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"Other than Japanese cars, and maybe now Japanese electronics, Americans do not understand the impact." -- Mitch Robinson, industrial recruiter.
Area industries reciprocate business relationship with foreign markets
By Scott Moyers ~ Southeast Missourian
Paul Wiedlin has a wallet full of euros and a bad case of jet lag.
As president of Nordenia USA, Wiedlin recently returned from a weeklong trip that took him from a board meeting in Germany, where the parent company is located, to a business review conference in Canada.
"All the traveling sounds glamorous," said Wiedlin, who oversees the Jackson, Mo., packaging plant. "But when you know more people who work for the airlines than you do other people, something's definitely wrong with your life."
But Wiedlin -- who estimates that 20 to 25 percent of Nordenia's products are shipped outside the United States -- would be the first to tell you that his life is no different than many other company presidents who work in a global economy.
"It's part of the job," he said. "We have customers and plants all over the world, so that's where we have to be and that's where we have to go. It's just the way things have become. The world gets smaller and smaller."
If the immigrant small-business owner is the smallest part of the global market, industries like Nordenia -- and others in Southeast Missouri -- who see the whole world as a potential customer go much further in defining globalization.
Globalization comes down to the world becoming increasingly connected through lightning-quick communication and easy travel. Some would argue globalization is most important as it pertains to the economy and business world.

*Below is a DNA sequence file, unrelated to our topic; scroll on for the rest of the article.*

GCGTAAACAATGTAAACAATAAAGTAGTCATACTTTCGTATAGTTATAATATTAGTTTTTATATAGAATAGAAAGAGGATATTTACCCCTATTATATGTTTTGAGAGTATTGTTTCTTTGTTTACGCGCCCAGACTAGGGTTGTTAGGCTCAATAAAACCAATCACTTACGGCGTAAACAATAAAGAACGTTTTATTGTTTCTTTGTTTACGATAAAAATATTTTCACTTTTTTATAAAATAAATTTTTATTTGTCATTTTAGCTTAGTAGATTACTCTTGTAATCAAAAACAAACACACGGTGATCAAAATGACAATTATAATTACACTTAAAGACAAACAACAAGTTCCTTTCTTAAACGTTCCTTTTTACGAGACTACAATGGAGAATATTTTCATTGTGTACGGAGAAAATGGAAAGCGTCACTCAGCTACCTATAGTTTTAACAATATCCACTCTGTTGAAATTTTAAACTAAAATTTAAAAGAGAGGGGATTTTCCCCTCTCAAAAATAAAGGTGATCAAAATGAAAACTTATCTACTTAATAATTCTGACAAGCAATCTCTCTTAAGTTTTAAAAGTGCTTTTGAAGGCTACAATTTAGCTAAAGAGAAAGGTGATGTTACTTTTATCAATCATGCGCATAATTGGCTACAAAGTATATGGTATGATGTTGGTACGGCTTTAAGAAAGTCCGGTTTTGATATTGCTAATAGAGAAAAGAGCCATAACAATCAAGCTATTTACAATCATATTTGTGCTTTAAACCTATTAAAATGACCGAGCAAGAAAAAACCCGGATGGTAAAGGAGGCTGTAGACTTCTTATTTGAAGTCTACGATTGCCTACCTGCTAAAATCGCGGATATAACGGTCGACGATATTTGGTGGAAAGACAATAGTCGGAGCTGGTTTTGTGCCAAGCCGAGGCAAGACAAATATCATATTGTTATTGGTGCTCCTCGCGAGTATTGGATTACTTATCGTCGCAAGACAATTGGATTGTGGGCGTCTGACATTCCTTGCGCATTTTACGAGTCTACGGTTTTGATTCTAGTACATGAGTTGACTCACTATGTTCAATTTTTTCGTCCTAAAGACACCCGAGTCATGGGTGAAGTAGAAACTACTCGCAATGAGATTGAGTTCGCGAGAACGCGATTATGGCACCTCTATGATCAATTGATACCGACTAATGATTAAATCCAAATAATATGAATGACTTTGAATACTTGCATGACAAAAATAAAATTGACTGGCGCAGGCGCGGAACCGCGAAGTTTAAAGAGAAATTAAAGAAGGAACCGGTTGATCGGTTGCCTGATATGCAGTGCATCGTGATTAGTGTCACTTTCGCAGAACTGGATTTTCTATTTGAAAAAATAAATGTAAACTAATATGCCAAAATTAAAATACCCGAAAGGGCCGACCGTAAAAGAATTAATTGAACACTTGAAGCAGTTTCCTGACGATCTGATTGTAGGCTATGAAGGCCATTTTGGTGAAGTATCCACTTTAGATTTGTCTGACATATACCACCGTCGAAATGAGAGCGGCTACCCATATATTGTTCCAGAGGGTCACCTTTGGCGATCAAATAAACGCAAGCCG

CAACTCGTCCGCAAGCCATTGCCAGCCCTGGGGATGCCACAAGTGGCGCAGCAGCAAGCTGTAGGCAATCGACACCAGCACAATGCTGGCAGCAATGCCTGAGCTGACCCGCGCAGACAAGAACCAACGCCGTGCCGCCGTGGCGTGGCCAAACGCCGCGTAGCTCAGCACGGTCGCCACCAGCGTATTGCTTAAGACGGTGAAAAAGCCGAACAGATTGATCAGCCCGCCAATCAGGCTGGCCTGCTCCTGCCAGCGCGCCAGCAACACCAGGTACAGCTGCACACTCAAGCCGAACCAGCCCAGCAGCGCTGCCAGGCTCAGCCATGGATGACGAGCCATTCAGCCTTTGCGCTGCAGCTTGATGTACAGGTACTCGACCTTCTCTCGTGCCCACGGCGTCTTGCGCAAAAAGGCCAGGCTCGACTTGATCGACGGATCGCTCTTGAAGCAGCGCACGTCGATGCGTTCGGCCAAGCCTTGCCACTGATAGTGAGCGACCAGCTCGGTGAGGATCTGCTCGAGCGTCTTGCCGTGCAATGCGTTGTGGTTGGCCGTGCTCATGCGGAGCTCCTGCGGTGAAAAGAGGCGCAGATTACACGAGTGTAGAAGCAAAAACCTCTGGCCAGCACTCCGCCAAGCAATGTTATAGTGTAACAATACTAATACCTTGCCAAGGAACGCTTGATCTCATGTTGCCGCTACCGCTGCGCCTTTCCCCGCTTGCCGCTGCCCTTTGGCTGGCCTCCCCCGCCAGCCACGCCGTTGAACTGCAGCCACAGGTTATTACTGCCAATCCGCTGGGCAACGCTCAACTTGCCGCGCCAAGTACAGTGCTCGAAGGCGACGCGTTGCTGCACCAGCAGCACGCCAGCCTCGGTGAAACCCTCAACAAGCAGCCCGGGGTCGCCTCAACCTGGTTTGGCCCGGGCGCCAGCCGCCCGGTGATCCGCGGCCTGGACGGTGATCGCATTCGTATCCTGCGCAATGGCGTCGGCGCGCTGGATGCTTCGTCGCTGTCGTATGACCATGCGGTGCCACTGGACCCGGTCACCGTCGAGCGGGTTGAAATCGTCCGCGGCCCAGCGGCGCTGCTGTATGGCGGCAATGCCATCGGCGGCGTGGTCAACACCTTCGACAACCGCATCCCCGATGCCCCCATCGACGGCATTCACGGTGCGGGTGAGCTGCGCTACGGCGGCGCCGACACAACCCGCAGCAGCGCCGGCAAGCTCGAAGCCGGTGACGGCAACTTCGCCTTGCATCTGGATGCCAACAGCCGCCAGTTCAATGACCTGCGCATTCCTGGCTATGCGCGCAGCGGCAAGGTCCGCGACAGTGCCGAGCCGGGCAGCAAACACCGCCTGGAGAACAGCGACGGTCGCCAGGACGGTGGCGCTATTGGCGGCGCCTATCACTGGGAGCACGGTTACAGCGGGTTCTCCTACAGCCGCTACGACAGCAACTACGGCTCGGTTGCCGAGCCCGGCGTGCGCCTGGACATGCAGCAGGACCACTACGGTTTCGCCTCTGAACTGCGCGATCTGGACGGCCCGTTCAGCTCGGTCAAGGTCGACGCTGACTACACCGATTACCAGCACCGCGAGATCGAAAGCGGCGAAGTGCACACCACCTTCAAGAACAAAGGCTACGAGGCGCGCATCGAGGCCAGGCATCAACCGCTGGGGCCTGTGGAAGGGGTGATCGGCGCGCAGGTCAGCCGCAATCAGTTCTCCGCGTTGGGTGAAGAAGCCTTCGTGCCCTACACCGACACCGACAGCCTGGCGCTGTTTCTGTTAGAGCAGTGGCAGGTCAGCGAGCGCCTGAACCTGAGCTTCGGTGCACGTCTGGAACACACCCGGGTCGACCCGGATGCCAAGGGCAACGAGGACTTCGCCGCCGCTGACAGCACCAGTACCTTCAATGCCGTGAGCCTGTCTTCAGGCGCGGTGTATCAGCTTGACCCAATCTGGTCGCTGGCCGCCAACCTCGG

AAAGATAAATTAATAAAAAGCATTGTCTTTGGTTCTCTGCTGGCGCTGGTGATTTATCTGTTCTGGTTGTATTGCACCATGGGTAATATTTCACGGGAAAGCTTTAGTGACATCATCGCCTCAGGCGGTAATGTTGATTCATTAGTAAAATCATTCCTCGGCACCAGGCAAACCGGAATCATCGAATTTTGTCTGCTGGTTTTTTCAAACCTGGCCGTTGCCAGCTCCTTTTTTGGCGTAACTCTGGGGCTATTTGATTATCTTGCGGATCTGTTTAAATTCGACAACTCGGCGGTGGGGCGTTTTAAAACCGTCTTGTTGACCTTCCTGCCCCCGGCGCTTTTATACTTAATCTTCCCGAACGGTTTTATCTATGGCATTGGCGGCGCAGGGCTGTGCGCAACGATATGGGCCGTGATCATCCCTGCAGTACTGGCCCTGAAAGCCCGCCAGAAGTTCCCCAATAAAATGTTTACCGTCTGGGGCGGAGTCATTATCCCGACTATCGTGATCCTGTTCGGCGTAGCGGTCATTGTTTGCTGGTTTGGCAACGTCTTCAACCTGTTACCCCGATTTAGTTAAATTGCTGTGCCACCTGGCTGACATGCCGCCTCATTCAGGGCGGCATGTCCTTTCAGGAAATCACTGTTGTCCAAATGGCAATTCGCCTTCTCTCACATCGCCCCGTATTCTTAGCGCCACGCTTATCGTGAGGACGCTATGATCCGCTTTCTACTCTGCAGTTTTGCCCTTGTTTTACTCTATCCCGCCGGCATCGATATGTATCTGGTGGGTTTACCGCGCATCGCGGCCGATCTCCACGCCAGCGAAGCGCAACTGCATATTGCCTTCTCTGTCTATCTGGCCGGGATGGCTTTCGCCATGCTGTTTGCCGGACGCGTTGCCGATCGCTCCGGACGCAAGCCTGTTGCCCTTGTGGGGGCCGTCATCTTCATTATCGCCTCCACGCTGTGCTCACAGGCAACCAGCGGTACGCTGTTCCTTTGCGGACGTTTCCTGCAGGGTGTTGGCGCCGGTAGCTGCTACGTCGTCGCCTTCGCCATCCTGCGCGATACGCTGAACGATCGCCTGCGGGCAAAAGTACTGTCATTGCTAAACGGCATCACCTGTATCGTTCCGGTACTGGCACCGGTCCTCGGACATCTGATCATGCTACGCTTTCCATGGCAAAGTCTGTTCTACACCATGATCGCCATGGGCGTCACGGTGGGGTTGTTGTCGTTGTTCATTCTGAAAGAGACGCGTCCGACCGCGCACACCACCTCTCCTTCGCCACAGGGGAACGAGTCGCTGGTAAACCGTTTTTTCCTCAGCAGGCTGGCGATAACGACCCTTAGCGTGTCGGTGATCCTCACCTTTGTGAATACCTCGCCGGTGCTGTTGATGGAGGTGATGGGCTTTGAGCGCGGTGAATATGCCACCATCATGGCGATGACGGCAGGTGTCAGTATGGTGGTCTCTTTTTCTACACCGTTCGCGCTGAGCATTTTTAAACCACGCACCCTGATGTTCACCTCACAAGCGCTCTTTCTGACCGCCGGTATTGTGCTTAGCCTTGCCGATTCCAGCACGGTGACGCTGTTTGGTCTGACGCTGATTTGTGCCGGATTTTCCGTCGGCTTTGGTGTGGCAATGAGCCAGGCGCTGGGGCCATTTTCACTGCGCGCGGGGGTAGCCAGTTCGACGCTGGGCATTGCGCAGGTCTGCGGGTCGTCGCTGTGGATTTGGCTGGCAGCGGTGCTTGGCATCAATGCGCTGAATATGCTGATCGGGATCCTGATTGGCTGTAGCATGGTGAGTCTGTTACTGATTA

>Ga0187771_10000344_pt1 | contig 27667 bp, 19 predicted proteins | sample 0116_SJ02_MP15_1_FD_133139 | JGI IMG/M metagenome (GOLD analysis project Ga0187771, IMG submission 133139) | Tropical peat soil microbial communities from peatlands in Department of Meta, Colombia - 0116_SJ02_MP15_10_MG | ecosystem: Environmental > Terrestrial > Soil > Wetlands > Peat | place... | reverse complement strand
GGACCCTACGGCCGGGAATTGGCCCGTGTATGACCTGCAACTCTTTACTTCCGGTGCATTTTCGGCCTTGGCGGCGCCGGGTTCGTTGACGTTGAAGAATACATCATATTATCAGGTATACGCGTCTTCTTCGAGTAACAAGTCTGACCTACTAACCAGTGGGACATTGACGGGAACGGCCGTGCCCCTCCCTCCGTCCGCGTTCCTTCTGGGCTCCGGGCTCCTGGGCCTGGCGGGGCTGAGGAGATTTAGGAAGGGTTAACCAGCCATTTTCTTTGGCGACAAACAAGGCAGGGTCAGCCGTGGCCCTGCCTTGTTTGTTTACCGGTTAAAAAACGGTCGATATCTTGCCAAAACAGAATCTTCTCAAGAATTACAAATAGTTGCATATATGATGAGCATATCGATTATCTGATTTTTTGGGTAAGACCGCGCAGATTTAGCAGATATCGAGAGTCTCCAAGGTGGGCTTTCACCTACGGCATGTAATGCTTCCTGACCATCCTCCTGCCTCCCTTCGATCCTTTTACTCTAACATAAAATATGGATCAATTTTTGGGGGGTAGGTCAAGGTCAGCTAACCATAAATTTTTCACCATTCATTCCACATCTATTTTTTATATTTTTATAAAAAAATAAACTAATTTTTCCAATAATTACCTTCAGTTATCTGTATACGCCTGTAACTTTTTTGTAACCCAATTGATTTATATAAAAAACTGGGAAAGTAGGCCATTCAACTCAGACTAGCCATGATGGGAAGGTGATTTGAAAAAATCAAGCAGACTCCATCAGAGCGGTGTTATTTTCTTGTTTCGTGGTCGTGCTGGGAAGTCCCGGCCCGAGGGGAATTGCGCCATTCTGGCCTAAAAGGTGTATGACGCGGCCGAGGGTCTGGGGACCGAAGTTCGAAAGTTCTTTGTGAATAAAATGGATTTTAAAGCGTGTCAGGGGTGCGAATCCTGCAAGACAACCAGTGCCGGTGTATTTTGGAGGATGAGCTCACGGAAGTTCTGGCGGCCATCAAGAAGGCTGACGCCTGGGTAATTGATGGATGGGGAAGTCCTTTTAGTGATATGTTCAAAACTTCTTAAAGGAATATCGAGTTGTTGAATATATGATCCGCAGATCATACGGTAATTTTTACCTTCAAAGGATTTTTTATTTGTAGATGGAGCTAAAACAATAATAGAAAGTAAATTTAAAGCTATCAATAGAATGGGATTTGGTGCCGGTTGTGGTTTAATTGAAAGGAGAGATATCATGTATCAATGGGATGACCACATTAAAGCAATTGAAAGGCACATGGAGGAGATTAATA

Economists will tell you that globalization -- whether it's through foreign-owned businesses or by exports and imports -- helps create jobs, bolsters the economy and diversifies communities. Studies show global companies earn more, grow those earnings faster and fail less frequently than comparable, but more insular, companies.
Missouri reaching out
Locally, those connections have opened up a world of ties to area industries.
In some cases, the connections are obvious: German-based Nordenia, Japanese-owned TG Missouri in Perryville and Cape Girardeau's BioKyowa, the first Japanese company in Missouri.
Nordenia, with 22 plants across the globe, does business worldwide. But BioKyowa, which makes animal feed supplements, does almost no business outside the country. The same is true with TG Missouri, which manufactures automobile parts primarily for Toyota and does most of its business with American-based automobile companies.
Some other area industries -- Proctor & Gamble, Rubbermaid, Gilster-Mary Lee and others -- rely more heavily on foreign markets and products.
"In today's market you have to think and act globally or you're going to get left behind," said Proctor & Gamble company spokesman Jay Gooch.
Proctor & Gamble, a local and international industry powerhouse, markets its products to more than 5 billion consumers in 130 countries, through here that is limited as P&G tries to sell its products in the regions its plants are located.
But even at the local level, globalization is a factor for the Cape Girardeau County plant, one of the region's largest employers with 1,600 workers. P&G imports tons of pulp paper each year from British Columbia and South America to make its diapers, paper towels and toilet paper.
Almost all of what the plant in Cape Girardeau makes is marketed in the Midwest, Gooch said, but they're always looking to expand.
"We have paper products that we're continually trying to grow beyond the United States," Gooch said.
Andy Killebrew is vice president of human resources at Rubbermaid Closet Organization Products in Jackson, Mo. He said that most of their closet supplies are manufactured here and at their facility in the state of California.
But he said they do import some wire from China to make items such as shower caddies, shoe racks, clothes hangers and other accessories. He guessed that makes up 20 percent of their volume.